Baseball is back! The waning days of spring training having arrived, the crocuses are primed to sprout and the voice of the turtle soon rises across the land. It happens every spring.
As do the lame efforts of everyone in this doge to tell you what's going to happen before it happens. We won't go that far -- prophecy being the least of ours skills -- but a setting of the agenda, if you will, is reasonable. What might happen if what shouldn't happen does happens? That sort of thing. You get my drift.
For example, what if the Red Sox -- overwhelming winners of the off-season bartering and unanimous pre-season pennant choice of the most knowing savants -- spectacularly bomb once again? Guided by the long held principle that where these guys are concerned skepticism is always the best policy, one finds plenty that could backfire for your BoSox this season. Moreover -- bear in mind -- this has never been a team comfortable being labeled ''the favorite.''
Questions abound. For $32 million you may not get a bona fide David Price more than half a season. Is it too late to demand the Padres take back Drew Pomeranz? What of the catching? Could you pick Tyler Thornburg out of a (real) lineup? Can Mitch Moreland make you forget David Ortiz or Pablo Sandoval still seem svelte come September? Dustin Pedroia turns 34 in August. Jackie Bradley Jr. hits lousy in odd numbered years. We've had two Hanley Ramriez's. Which one is the real one? Most important, Dave Dombrowski is running out of marketable prospects to dangle and John Farrell is still the manager.
But Farrell will no longer be if this team sputters, nor will a cameo postseason appearance like last season's be acceptable. Farrell had the talk-shows sputtering mindlessly last August. They'll pick up the drumbeat in a heartbeat if the Townies sag even a soupcon in April. This town devours baseball managers and Mr. Farrell starts this season very much on the menu.
Nor will it go well for Dombrowski if Messrs. Price, Pomeramtz, and Thornburg don't allay pre-season doubts; the latter two being his own pricy acquisitions while his identity with Price is even firmer. An inveterate wheeler-dealer, Dombrowski has swiftly strip-mined the once teeming Red Sox farm system and if that reaps a couple championships no one will complain. But if not, the disenchantment of the ever antsy Nation will come swiftly too. Never overly patient as GM's go, he's been known to burn bridges. In Detroit where he underachieved leaving the Tigers old and brittle, his departure was not heavily lamented you may have noticed (although the Red Sox clearly didn't).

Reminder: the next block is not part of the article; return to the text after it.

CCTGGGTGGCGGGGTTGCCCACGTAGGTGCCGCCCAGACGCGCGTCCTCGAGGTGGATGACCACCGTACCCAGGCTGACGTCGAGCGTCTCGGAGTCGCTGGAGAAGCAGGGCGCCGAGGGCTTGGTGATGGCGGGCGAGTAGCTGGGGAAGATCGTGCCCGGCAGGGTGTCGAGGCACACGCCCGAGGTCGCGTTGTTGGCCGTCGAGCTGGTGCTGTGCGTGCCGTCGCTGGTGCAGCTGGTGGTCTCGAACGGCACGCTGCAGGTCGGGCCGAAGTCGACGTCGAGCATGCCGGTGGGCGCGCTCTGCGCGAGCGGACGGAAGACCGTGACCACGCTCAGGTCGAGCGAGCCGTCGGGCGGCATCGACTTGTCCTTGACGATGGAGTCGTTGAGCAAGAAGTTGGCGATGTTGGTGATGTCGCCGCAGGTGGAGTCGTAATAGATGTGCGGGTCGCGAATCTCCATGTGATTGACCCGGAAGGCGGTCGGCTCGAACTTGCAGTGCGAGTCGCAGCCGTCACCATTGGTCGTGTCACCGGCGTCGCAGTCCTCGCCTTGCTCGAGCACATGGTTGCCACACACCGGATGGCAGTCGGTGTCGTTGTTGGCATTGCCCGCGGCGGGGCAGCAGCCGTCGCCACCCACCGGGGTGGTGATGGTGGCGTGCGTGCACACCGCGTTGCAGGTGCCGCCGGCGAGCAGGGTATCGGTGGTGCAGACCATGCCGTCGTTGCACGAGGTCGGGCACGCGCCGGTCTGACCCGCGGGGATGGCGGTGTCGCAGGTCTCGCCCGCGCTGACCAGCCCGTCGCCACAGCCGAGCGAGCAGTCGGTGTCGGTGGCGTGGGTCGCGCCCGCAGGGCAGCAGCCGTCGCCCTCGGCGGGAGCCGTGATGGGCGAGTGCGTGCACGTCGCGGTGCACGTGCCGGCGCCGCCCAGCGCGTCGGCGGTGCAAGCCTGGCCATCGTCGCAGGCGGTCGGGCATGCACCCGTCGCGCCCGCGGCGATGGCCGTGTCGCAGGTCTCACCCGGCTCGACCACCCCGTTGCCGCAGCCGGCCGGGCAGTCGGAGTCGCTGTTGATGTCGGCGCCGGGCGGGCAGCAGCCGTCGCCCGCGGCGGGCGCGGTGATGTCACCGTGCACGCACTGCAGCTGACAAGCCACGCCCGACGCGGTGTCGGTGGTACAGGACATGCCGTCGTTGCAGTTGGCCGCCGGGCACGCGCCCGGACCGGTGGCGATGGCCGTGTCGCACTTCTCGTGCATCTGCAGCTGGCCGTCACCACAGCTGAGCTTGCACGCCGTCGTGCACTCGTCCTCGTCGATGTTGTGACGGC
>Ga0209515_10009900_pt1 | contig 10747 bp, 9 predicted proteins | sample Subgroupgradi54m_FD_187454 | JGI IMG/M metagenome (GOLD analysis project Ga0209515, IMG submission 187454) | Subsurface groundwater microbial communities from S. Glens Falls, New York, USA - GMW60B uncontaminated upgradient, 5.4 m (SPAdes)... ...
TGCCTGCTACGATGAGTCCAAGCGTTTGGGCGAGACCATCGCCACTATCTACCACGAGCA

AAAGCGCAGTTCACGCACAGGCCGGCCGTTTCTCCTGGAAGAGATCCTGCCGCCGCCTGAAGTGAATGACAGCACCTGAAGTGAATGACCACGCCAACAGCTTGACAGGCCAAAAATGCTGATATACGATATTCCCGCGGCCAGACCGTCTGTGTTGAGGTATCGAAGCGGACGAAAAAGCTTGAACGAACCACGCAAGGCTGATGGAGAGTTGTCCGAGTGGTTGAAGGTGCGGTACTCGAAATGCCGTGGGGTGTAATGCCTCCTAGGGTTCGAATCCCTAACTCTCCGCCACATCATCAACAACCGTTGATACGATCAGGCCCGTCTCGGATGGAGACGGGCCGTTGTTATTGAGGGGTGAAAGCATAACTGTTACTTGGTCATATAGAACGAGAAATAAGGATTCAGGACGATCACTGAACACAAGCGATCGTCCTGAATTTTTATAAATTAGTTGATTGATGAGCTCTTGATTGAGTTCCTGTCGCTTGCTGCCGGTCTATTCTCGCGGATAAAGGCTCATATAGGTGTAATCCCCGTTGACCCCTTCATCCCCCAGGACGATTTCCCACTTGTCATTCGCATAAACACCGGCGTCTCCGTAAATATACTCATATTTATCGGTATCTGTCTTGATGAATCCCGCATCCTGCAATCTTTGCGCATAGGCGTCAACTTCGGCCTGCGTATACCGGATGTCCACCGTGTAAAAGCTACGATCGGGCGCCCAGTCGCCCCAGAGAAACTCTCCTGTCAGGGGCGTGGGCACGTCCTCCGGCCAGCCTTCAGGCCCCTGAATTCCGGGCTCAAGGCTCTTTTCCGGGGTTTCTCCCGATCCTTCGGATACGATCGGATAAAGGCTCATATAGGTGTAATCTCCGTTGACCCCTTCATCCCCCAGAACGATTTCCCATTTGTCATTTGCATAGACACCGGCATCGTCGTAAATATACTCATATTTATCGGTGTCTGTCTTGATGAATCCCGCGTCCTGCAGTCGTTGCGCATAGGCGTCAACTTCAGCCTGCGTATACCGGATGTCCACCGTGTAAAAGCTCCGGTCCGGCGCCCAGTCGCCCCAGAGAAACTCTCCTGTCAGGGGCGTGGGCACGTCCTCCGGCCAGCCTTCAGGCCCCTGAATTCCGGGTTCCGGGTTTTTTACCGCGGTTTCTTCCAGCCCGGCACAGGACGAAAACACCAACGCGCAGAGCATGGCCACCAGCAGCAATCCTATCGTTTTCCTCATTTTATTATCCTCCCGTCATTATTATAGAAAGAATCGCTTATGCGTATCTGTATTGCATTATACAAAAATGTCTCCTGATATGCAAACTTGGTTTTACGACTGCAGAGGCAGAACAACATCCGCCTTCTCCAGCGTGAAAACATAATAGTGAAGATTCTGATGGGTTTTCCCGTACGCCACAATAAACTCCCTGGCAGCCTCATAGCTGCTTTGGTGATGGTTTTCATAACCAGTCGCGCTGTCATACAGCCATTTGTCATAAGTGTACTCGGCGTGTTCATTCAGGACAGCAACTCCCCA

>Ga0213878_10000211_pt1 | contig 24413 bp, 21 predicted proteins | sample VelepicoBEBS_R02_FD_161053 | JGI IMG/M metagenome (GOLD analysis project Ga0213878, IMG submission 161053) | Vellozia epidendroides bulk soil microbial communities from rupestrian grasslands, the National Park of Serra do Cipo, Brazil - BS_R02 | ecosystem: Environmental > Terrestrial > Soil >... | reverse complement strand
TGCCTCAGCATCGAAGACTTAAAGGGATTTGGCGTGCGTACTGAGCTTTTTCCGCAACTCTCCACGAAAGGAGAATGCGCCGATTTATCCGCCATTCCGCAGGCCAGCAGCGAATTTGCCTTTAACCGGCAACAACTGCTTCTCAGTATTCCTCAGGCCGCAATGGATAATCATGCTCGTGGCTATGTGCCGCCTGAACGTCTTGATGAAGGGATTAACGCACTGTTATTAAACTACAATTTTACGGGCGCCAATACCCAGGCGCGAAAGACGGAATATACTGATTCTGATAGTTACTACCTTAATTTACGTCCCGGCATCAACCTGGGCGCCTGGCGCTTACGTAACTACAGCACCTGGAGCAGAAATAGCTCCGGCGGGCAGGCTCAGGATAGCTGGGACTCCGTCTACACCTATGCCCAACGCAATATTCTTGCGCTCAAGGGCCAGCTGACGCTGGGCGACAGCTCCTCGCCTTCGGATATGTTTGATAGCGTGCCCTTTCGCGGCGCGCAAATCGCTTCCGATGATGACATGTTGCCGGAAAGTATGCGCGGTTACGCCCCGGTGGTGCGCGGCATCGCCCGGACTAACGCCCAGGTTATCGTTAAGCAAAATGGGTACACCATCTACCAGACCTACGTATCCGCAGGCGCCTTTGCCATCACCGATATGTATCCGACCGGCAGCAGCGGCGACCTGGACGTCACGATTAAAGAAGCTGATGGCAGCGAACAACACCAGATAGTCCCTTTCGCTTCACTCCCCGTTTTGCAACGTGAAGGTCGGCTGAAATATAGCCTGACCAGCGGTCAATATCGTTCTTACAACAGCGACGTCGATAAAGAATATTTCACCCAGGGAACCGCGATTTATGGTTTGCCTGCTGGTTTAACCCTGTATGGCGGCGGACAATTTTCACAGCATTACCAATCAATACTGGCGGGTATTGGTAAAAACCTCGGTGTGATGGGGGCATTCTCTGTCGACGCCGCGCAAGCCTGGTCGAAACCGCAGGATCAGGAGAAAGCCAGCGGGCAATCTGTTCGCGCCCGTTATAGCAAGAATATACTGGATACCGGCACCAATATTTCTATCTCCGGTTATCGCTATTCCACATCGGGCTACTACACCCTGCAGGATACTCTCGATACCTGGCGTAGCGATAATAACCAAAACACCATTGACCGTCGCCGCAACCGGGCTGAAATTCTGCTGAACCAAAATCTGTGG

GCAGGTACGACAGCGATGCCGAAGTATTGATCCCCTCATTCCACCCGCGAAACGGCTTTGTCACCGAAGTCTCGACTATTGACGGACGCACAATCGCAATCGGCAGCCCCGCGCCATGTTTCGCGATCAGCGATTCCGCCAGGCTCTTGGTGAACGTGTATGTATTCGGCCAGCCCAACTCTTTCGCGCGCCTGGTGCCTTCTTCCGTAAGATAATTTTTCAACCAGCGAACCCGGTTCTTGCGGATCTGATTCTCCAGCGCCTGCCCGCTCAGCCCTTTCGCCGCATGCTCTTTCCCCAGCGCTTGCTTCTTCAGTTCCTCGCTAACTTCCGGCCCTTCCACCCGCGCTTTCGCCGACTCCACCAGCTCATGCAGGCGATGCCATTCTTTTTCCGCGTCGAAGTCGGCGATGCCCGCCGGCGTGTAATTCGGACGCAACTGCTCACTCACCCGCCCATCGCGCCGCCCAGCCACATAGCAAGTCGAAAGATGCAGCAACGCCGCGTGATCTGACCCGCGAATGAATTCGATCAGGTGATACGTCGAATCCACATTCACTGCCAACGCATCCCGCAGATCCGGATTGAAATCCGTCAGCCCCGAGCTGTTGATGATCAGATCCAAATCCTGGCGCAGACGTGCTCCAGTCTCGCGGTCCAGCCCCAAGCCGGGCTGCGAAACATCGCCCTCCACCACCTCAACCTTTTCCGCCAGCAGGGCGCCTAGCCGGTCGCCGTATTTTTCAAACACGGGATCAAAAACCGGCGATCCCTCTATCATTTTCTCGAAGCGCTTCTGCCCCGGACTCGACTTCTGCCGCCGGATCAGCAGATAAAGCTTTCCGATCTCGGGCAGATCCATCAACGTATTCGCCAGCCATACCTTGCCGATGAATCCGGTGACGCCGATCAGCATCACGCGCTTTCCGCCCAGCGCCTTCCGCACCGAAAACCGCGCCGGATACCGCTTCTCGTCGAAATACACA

Here -- so far at least -- Dombrowski remains on honeymoon with his fortunes soaring with the daring deal landing prized lefty Chris Sale in MLB's foremost winter caper. If Sale has done nothing to diminish the wild expectations he's generated bear in mind it's only March. Just as relevant however is the fact the equally prized prospect Dombrowski surrendered for Sale -- Cuban phenom Yoan Moncada -- has been every bit as stunning as Sale; at least in March (for whatever that's worth).
Methinks Red Sox Nation and the adoring media that chronicles it's every tender whim has not fully appreciated the largeness of Dombrowski's gamble. There's no questioning Sale's legitimacy as a huge chip and it's true Moncada, however brilliant, remains just a prospect until proven otherwise.
But GM's have historically been wary of trading an everyday stalwart for one able to help you only every fifth game. You might call it the legacy of poor Milt Pappas, the fine pitcher the Orioles smartly traded to the Reds for illustrious slugger Frank Robinson. It happened a half-century ago but the lesson remains fresh and haunting.
Mr. Sale will get the chance to impact Boston's fate once every five games. He can no more deliver his new team by himself than he could his old team, which was fairly abominable. The big question in all this is, can Moncada be another Frank Robinson? We begin to find out shortly.
And so too we discover if the alleged Yankee renaissance is the real thing or just the stuff pipe dreams are made of. It will take more than the infusion of a Greg Bird and Gleyber Torres to overcome the shortcomings of their weak-pitching. Sacrificing Didi Gregorius in the ridiculous World Baseball Classic hurts the more. It'll be a long summer in the Bronx.
In Baltimore, Buck Showalter guarantees the Orioles remain at least dogged. But one expects little more from Toronto and even less from Tampa. Might all this make the AL East a veritable cupcake for your Red Sox, old Sport? The savants believe Tito Francona's spunky Indians, reinforced by Edwin Encarnacion, remain every bit Boston's equal. Yes, says I.
In the NL the gonfalon is already conceded to the Cubs, but one warns their pitching is aging and they'll miss Aroldis Chapman. Always favored, the Dodgers never win. Maybe this year, it will be -- at LONG last -- Washington's turn. Yes!
The voice of the turtle ripples across the land intoning "Play Ball!"
- Clark Booth is a renowned Boston sports writer and broadcast journalist. He spent much of his long career at Boston’s WCVB-TV Chanel 5 as a correspondent specializing in sports, religion, politics and international affairs.